Of course, especially in the industrialized countries, we can trace significant action on social and environmental issues at least to the 1960s and 1970s. In the United States, for example, these decades saw the passage of major federal statutes on air and water pollution, hazardous waste disposal, worker health and safety, consumer protection, and discrimination in employment, including discrimination based on sex, race, religion, national origin, age and disability. However, even with these significant regulatory limitations in place, environmental issues such as global warming and social issues such as extreme poverty are leading to more calls for business to take on greater responsibility in society.
Furthermore, recent well-publicized corporate scandals involving some very large companies have highlighted the issue of business conduct in society. In the US, the scandals that have engulfed companies such as Enron and WorldCom have raised the questions of corporate governance. Will managers run the business for the best interests of the company or themselves? And more fundamentally, can managers be trusted? In Europe, the Italian company Parmalat has contributed to the same mistrust of companies and those who manage them. The illegal actions of top managers at companies such as these have received wide coverage in the media. Governments have responded with new legislation, such as passage of the Sarbanes-Oxley Act in the US, and have successfully prosecuted many of the top company officials involved in the scandals for their actions. While these cases are in no way typical of the manner in which companies are run, these highly-publicized scandals continue to raise in the minds of many the question of whether business can be trusted to operate in a legal manner.
Many factors have led to the concept of CSR becoming an important theme when it comes to the role of businesses in society. However, what exactly is CSR? As we will see, two different conceptions of what it means for a company to have a “social responsibility” can be found. The discussion now turns to consider the definition of CSR.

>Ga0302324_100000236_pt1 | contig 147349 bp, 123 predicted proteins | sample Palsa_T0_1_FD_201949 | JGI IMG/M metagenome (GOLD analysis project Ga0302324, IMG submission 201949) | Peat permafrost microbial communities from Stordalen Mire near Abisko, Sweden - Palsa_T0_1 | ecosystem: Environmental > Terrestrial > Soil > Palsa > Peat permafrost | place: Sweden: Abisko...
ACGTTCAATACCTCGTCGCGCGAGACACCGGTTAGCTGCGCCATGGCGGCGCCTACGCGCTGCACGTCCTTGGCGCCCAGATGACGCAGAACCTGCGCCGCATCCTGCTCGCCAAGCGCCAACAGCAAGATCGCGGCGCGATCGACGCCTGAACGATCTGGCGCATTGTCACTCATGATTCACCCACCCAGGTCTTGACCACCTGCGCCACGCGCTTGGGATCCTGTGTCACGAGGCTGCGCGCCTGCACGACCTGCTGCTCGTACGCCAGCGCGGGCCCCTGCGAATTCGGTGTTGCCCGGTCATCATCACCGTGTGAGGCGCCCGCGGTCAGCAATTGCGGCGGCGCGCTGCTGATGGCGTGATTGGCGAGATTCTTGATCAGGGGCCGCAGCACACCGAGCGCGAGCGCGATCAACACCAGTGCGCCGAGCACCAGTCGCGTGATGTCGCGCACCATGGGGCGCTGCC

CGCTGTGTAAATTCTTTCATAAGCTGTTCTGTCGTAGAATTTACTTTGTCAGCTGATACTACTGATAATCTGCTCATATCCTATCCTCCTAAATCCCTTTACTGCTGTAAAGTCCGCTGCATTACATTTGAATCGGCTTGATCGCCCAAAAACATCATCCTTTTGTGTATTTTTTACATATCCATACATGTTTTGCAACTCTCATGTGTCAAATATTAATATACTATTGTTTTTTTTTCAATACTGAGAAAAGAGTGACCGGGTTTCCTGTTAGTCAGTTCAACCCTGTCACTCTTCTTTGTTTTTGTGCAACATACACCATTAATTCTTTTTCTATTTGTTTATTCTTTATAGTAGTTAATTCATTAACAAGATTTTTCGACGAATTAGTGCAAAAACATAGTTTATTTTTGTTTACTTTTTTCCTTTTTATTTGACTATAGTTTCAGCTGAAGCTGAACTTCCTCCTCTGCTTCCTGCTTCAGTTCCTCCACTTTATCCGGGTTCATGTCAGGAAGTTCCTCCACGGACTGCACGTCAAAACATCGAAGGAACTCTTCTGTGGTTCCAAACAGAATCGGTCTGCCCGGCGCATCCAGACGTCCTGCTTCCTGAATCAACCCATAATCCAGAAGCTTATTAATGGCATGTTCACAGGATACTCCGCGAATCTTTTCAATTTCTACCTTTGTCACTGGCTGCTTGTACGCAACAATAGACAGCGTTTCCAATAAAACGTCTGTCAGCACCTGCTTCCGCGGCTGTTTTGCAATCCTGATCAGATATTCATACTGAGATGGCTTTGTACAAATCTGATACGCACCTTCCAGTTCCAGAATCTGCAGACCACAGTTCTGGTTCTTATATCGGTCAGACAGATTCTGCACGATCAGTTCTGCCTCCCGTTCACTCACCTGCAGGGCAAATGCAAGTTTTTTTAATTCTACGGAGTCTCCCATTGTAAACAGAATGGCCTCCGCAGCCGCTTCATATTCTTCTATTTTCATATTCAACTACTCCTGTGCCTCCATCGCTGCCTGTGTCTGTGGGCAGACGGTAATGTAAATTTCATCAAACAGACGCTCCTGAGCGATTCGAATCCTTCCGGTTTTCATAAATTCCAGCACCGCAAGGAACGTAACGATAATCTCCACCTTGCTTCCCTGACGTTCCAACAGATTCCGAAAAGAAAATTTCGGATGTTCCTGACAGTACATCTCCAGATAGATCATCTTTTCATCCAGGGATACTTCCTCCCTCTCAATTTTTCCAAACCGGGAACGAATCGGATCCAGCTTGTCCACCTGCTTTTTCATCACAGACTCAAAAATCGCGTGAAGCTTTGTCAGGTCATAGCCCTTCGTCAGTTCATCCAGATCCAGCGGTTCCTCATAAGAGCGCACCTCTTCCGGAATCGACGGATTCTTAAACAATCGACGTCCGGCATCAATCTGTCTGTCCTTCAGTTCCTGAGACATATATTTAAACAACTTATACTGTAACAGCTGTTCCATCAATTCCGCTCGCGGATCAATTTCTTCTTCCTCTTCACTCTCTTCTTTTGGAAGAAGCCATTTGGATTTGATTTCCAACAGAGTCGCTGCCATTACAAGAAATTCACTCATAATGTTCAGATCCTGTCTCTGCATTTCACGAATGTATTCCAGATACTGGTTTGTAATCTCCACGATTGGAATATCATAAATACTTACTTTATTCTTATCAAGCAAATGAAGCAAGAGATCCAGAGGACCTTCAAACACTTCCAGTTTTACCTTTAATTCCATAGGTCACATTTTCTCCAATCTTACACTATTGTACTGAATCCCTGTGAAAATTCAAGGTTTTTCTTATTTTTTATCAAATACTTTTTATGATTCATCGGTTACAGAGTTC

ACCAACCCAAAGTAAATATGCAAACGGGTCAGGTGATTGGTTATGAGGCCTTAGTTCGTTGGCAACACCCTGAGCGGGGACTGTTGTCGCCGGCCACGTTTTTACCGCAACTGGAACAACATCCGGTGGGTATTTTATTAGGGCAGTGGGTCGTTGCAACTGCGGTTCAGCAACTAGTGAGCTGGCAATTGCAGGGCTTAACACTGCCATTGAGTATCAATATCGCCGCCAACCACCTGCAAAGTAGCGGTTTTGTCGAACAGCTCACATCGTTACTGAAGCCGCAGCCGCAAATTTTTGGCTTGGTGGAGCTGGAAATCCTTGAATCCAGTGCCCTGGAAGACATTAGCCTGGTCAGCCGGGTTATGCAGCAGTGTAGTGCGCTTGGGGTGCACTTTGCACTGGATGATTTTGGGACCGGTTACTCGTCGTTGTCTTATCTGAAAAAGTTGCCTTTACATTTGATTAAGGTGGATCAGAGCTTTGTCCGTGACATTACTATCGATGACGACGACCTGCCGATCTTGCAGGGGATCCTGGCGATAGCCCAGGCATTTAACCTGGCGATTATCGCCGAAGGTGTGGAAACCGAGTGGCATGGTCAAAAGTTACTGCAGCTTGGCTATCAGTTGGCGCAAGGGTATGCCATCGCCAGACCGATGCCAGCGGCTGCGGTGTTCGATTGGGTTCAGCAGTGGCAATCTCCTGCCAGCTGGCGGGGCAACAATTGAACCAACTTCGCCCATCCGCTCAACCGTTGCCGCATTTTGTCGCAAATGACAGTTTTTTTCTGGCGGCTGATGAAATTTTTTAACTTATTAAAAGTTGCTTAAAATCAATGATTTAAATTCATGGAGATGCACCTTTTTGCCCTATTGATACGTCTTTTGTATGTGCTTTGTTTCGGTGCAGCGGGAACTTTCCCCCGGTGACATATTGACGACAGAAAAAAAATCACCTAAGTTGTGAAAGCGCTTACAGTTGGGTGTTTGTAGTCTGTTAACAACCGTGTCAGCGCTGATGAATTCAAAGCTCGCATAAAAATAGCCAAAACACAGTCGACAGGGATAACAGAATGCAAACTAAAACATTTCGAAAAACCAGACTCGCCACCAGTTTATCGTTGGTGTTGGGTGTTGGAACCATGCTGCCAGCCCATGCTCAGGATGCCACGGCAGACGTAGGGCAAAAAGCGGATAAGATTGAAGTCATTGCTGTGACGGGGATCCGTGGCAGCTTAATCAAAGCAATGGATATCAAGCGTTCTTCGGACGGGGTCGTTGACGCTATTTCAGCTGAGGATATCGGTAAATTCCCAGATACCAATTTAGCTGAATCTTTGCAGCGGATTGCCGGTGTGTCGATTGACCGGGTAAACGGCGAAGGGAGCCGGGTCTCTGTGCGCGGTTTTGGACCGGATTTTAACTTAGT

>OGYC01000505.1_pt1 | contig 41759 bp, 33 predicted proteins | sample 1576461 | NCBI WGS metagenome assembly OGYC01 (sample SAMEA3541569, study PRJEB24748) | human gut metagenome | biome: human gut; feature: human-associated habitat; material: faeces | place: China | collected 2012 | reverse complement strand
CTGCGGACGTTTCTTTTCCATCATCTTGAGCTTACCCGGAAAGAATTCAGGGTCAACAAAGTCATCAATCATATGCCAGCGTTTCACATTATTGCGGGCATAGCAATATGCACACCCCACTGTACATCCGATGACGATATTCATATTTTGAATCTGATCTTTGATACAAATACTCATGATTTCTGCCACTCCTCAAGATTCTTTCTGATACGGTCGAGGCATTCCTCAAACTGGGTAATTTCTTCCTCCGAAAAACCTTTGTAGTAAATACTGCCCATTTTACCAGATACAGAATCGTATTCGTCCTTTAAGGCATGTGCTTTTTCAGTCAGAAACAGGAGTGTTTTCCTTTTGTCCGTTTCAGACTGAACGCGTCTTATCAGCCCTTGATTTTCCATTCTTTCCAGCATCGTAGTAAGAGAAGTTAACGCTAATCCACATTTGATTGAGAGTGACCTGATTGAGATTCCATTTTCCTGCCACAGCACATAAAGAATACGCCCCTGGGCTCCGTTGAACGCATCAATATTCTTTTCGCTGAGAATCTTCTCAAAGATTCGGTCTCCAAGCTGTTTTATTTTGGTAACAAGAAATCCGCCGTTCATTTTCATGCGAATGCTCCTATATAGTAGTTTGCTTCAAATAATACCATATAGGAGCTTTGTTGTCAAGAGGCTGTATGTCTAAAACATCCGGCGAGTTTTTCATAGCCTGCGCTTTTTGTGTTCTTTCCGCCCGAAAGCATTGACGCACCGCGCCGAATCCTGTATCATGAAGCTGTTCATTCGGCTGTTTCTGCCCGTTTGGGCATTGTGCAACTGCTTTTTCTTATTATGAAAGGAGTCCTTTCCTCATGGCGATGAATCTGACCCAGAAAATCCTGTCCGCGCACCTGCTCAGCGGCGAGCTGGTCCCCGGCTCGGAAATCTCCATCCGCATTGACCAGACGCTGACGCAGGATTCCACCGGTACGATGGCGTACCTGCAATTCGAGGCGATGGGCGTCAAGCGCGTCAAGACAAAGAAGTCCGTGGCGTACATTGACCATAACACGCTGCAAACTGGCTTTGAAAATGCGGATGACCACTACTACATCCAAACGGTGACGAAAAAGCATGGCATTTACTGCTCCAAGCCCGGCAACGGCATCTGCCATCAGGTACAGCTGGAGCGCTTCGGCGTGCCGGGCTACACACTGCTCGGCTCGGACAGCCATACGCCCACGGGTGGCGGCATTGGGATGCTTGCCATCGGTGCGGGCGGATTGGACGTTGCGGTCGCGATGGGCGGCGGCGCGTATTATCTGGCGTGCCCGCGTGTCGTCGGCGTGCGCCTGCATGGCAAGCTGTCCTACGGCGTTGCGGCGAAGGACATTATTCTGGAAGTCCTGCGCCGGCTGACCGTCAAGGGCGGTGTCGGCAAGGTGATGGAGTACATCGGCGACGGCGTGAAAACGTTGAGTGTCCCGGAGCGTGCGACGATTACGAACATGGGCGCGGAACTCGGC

WHAT IS CSR?
As noted above, the discussion of CSR often begins with the general assertion that businesses have not only a responsibility to generate economic returns for shareholders, but also a responsibility to the natural environment, as well as a social responsibility to other “stakeholders” including customers, employees, suppliers, creditors, and the community. This is often referred to as the “triple bottom line”—the company’s returns for shareholders, the environment and stakeholders. There is significant debate over what these “responsibilities” and “returns” really mean, however, and how they are to be achieved. It is one thing to assert that the responsibility exists. It is quite another to specify the level of that commitment. One of the crucial questions surrounding CSR is the degree of responsibility which it imposes on the company when it comes to stakeholder interests and the environment.
We can say, however, that most would agree that any characterization of responsible business begins with obeying the law and acting in accordance with general ethical principles. Of course, in many jurisdictions laws and regulations impose many obligations on companies not only with respect to shareholders, but also for environmental protection as well as laws protecting consumers and employees. And so, a company should normally follow the law in those jurisdictions where it operates in order to meet its social responsibility. In addition to the law, it is also generally accepted that the social responsibility of business also extends to acting in accordance with general ethical principles. General principles of fairness, justice and honesty can be found in all traditions around the world, and businesses should be expected to operate in accordance with these principles.